Global Q&A: ‘What is the most important lesson you’ve learned in life?’

April 5, 2012 Updated: October 1, 2015

Being selfless and self-motivated, having respect for others, and being faithful to your spouse are the kinds of life lessons people mentioned when Epoch Times reporters from India to Greece asked locals:

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Dr. Lakshmi S K, Bangalore, India (The Epoch Times)

Bangalore, India

Dr. Lakshmi S K, 44, Lecturer

My grandmother has taught me many important lessons about life. The most important of which is being selfless. She helped people unconditionally and had a strong sense of values. She has set an example for me to be more responsible, to stand up for myself, to be always financially independent, and to be patriotic. She stood up for all of these values and emphasized women’s empowerment even back then. I have learned these very important lessons from her.

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Razvan Codrescu, Bucharest, Romania (The Epoch Times)

Bucharest, Romania

Razvan Codrescu, 53, Publisher

An essential encounter in my life taught me that man has inside him the power to rise, to get up, and start again. As Hemingway said, “A man can be destroyed but cannot be defeated.” The man who taught me this lesson was the priest Calciu Dumitreasa, who, as a prisoner of conscience, under severe beatings and unimaginable bad treatment in prison, after weaknesses and remorse could rise again and resist the evil and became a better man.

Note: Gheorghe Calciu Dumitreasa was a communist fighter detained in the most evil prison known in East European gulags, the Pitesti prison, in Romania. Sentenced to 18 years of hard labor in other Romanian communist prisons, he continued his fight after his release, in exile.

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Royne Karlsson, Vetlanda, Sweden (The Epoch Times)

Vetlanda, Sweden

Royne Karlsson, 46, Carpenter

Not to be unfaithful. It’s not worth it. It happened in the moment, and because of that I did it. It was against my current wife, so we moved away from each other for six months. Now we are together again, which is a great relief for me.


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Farhanah Raza, Dubai, United Arab Emirates (The Epoch Times)

Dubai, United Arab Emirates

Farhanah Raza, 25, Marketing and PR Manager

I would say that the most important lesson that I have learned in life is to be self-sufficient and self-motivated. Naturally family and friends always contribute to these traits in an individual. However, I also believe circumstances and experiences are significant contributors. My education and my passion for life have taught me that one must be able to stand up for oneself, make decisions, and express opinions in order to be heard and to be successful. This in turn makes me a self-motivated person and I hold myself responsible for my future learning.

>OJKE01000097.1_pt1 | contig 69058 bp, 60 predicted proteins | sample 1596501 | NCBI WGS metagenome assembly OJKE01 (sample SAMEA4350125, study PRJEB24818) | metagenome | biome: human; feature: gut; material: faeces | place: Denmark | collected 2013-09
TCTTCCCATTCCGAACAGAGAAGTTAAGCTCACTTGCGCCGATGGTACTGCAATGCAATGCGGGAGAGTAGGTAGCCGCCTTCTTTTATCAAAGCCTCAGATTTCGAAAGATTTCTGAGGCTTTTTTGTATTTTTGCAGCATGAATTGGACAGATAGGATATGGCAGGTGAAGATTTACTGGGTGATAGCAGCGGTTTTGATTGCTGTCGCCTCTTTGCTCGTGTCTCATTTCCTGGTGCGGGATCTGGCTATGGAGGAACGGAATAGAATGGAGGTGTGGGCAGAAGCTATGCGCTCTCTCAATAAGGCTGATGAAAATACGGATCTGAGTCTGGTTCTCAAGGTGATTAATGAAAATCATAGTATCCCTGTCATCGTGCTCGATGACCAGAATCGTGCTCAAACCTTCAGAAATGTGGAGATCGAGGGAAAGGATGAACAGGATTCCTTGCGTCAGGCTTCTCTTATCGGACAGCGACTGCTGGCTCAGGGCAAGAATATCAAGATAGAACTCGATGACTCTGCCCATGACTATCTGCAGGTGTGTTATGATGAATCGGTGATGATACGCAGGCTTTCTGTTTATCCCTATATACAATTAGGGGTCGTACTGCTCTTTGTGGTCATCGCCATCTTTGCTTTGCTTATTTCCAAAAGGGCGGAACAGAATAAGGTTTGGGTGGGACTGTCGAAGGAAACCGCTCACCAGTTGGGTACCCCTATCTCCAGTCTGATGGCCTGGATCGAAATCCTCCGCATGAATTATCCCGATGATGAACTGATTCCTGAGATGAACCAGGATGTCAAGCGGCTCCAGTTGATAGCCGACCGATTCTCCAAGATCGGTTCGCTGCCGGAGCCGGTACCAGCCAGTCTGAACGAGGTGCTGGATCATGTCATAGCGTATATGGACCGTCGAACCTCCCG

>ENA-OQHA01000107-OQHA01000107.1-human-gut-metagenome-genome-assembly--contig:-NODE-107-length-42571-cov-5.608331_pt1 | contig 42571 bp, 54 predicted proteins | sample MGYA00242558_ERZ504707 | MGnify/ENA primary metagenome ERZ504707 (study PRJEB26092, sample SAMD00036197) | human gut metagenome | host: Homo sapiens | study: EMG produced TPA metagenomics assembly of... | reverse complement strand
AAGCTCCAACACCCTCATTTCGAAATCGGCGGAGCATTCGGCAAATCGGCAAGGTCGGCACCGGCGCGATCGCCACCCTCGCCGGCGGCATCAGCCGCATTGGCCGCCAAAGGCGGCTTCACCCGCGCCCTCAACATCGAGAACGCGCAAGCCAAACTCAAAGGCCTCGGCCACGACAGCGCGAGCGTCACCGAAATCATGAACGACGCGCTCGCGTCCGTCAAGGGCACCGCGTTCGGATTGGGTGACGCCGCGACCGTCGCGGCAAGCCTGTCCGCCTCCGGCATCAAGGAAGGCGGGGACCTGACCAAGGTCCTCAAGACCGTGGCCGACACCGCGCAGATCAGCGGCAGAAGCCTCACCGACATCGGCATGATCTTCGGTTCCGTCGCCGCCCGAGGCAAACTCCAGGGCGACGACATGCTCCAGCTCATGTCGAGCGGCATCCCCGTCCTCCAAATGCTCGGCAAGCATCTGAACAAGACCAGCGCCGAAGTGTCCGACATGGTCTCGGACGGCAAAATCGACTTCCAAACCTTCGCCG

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Gabriel Guimaraes, New York, USA (The Epoch Times)

New York, USA

Gabriel Guimaraes, 48, Musician

Life is too short. Who did I learn it from? … I’ve learned it from plenty of people who aren’t here anymore. You have an opportunity to do something and you think it’s going to come back the next day, and it doesn’t. You get to a certain age when you would really like to do things over, and you can’t, or a time when you would really like to do something, but your body doesn’t quite do what it did 20 years ago. When you’re in your 20s you think you have a lot of time, and when you’re in your 40s you don’t.

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Antonia Stefanaki, Greece (The Epoch Times)


Antonia Stefanaki, 35, Acupuncturist

These lessons begin without realizing it, from the very beginning of our childhood, for each one is a different lesson. Life has taught me not to take anything for granted, nothing is certain, everything changes, and everything is flowing. … We never finish learning in life.

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Diana Grecco, São Paulo, Brazil (The Epoch Times)

São Paulo, Brazil

Diana Grecco, 31, Businesswoman

The most important lesson I have learned from work and life is to always respect other people. I work in trade and this is my motto. When I was failing in the other company I have, I turned it around with 100 percent success, through work, respect for people, taking responsibility, and a lot of patience.

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Anita Brown, Pacific Paradise, Australia (The Epoch Times)

Pacific Paradise, Australia

Anita Brown, 30, Assistant Manager

The most important lesson I’ve learned is not to worry about what other people think of you. Learned it probably from my sister because I watched her model it, and just seeing the happiness it brought her in her life was spring. Also, you give your respect to too many people and sometimes those people don’t deserve it and then you just realize that you shouldn’t have worried what they thought in the first place.


Look for the Global Q&A column every week. Epoch Times correspondents interview people around the world to learn about their lives and perspectives on local and global realities. Next week’s global question: “The communist regime in China is showing unprecedented instability. What do you think is best for the future of China?